But first, let’s define a short-term rental business. For both tax and regulatory purposes in Washington, short-term rental business is typically defined as lodging provided by an owner or operator for less than 30 consecutive days in a dwelling or residential unit for a fee. The term therefore does not include hotel or motel lodging, residential rentals for 30 or more consecutive days, or residences operated by a charitable organization for specifically excluded purposes.
“Short-term rentals” generally include short-term house, condo unit or apartment rentals, or renting a room in a house, condo unit or apartment. If a property owner does any of the following, it is presumed to be conducting a “business” that may be subject to state and local taxes:
- Advertising a property for overnight accommodations on an online platform (for example, Airbnb and VRBO);
- Hiring a property manager to manage a property rental; or
- Selling three or more short-term rentals in one year.
Washington Business License
The State of Washington requires most businesses to obtain a state business license and to register with the Washington Department of Revenue, including businesses that will gross over $12,000 per year and those that will make any retail sales subject to sales tax. Since short-term rentals are treated as retail sales (discussed below), any owner or operator of a short-term rental should obtain a state business license.
State business license applications may be completed by filling out a paper form and submitting it by mail, or by completing an electronic application. The paper form and electronic application are available through the Washington Business Licensing Service’s website
There is a one-time $19 application fee. After registering, businesses are issued a unified business identifier (UBI) number that is used to identify taxpayer accounts with the Washington Department of Revenue.
Washington State Taxes and Tax Returns
Washington excise tax returns are filed monthly, quarterly or annually, depending on the frequency assigned by the Washington Department of Revenue. One excise tax return form is used to report state business and occupation (B&O) taxes and most taxes collected from customers, including state and local sales taxes, local lodging taxes, and convention center taxes. Monthly and quarterly filers are required to file electronically using the Department of Revenue’s online filing system.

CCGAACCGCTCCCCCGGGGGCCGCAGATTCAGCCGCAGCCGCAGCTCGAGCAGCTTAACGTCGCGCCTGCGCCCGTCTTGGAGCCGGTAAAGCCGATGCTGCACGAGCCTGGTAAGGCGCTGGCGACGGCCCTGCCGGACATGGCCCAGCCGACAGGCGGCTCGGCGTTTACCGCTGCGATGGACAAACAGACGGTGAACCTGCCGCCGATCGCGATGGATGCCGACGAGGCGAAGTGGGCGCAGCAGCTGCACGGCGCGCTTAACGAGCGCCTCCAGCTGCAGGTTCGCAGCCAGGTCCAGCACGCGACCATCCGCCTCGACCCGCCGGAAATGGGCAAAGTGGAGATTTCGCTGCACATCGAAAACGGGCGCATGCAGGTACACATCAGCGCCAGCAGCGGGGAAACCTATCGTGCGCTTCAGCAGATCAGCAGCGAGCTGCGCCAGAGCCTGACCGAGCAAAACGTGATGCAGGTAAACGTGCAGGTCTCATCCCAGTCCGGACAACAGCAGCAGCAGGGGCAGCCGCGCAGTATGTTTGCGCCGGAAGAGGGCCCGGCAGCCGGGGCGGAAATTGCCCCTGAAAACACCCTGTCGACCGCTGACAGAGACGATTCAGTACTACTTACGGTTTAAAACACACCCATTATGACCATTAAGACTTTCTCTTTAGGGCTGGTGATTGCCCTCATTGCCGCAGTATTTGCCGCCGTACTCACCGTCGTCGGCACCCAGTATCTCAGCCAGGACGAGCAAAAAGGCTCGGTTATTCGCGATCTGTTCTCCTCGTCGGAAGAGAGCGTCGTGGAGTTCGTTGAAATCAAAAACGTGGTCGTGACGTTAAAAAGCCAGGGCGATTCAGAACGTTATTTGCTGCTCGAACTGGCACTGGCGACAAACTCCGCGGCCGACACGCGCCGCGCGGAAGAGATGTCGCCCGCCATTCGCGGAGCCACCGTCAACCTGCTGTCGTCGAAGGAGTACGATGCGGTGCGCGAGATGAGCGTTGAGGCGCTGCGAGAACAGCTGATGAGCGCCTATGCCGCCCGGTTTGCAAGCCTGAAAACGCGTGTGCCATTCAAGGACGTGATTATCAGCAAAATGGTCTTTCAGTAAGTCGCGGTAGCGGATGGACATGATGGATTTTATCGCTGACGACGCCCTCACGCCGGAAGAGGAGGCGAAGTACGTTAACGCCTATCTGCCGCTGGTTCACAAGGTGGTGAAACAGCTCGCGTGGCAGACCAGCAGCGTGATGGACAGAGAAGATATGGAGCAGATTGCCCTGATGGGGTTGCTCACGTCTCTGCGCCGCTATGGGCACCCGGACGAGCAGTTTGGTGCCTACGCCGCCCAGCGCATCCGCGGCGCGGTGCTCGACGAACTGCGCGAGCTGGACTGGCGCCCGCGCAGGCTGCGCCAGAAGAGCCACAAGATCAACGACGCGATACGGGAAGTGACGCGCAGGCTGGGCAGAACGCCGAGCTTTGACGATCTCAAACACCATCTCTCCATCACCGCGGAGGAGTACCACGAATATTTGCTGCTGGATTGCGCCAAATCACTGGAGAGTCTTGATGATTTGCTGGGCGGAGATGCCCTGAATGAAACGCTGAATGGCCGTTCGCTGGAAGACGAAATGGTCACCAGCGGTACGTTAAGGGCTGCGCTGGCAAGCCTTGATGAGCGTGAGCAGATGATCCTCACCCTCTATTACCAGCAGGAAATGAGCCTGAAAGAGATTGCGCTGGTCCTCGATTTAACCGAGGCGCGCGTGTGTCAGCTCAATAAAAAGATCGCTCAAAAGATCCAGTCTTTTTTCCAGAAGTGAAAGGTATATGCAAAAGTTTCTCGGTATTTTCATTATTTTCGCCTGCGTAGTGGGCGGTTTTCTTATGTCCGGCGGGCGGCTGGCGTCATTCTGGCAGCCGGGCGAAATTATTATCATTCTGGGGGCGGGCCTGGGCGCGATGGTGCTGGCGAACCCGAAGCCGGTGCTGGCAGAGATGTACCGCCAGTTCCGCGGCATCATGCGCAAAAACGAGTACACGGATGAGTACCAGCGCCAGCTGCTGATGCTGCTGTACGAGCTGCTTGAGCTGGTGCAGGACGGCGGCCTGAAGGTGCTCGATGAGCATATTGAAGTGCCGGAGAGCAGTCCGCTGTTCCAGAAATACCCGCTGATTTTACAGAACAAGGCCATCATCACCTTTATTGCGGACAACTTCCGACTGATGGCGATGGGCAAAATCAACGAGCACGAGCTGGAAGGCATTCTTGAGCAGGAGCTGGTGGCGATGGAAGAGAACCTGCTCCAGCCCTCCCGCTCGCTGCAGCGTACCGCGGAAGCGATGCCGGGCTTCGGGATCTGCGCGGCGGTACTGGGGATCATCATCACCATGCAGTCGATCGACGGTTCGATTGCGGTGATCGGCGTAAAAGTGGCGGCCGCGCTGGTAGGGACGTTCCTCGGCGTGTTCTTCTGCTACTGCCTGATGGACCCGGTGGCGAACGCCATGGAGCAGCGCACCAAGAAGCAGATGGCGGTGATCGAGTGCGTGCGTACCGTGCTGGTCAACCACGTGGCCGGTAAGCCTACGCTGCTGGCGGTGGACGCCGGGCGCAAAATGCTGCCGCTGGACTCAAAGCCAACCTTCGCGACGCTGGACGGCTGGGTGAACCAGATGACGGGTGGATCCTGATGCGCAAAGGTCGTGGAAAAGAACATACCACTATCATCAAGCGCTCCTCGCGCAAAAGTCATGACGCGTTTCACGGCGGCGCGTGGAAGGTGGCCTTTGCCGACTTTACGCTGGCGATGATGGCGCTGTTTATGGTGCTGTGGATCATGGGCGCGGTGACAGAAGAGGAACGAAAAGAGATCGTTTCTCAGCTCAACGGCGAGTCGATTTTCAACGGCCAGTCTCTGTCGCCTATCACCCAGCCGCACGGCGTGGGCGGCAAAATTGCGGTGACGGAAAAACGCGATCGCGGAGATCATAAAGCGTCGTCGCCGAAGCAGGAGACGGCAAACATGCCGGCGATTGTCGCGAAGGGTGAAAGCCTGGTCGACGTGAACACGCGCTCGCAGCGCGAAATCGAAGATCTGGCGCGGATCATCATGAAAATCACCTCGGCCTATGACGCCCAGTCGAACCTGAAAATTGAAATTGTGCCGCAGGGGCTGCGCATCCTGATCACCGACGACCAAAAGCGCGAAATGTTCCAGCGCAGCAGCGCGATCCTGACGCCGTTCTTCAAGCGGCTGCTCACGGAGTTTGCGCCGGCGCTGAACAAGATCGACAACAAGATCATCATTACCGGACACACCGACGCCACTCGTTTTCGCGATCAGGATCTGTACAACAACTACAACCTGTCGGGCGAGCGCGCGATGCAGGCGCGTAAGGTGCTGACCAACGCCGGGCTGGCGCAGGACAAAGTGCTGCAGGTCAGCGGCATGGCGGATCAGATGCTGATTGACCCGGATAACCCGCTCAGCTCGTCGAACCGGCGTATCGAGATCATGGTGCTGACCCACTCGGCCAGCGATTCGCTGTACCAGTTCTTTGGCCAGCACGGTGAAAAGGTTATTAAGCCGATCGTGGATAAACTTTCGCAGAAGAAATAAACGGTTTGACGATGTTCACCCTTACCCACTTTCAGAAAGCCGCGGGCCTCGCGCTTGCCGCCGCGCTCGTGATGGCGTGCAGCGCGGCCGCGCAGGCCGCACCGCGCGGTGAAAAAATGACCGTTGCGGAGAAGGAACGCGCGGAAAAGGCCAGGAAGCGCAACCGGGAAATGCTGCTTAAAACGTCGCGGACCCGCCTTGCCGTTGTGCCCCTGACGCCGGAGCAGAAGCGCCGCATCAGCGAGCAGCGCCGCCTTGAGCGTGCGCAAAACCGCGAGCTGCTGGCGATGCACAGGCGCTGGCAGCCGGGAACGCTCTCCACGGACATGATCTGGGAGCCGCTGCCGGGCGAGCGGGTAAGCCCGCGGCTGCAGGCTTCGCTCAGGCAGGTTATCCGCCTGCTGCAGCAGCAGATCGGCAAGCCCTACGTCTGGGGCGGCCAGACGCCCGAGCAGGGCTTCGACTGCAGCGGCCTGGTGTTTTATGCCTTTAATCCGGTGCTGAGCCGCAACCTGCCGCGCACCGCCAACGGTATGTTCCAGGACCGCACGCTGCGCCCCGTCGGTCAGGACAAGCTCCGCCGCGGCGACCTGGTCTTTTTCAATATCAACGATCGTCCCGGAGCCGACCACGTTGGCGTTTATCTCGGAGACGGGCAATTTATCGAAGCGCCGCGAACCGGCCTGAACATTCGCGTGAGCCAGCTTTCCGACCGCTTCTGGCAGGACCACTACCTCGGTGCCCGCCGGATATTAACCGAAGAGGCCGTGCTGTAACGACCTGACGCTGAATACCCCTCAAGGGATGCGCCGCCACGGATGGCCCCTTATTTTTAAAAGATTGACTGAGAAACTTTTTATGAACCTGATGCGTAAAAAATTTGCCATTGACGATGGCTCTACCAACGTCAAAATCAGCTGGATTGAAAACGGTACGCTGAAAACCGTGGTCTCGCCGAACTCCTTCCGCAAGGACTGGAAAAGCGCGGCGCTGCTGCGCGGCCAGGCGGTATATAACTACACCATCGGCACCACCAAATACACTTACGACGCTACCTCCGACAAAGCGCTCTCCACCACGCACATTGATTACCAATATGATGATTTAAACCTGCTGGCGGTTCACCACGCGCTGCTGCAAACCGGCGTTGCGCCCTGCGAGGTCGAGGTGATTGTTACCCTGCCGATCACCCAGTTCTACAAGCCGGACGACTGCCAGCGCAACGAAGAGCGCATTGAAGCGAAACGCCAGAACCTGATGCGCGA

Washington imposes B&O tax on gross business income, including income from short-term rentals located within the state. The state B&O tax has numerous classifications, each of which may have a different rate. Gross revenue from short-term rentals is reported under the retailing B&O tax classification, which is imposed at a rate of .471%. Importantly, a short-term rental business with less than $90,000 in annual gross income will likely owe no state B&O tax because a small business credit applies to reduce the B&O tax liability to $0.
Short-term rentals are subject to state and local sales tax that is generally collected from customers. The state sales tax rate is 6.5% and local sales tax rates differ by city, ranging from 1% to 3.9%. Both the state and local portions of the tax are reported on the Washington excise tax return and remitted to the Department of Revenue.
In addition to sales taxes, many localities in Washington impose hotel/motel taxes and convention center taxes that are also reported on the state excise tax return. The tax rates and fees differ by locality. The Department of Revenue publishes the local rates in a quarterly publication
Beginning January 1, 2019, short-term rental businesses located in Seattle must begin collecting a 7% convention center tax. Short-term rental businesses that advertise rentals on online platforms (for example, Airbnb, VRBO and HomeAway) should confirm whether the platform(s) they use collect and remit taxes on behalf of hosts. It appears that most major online platforms currently collect Washington sales and lodging taxes on rentals booked through their respective platforms.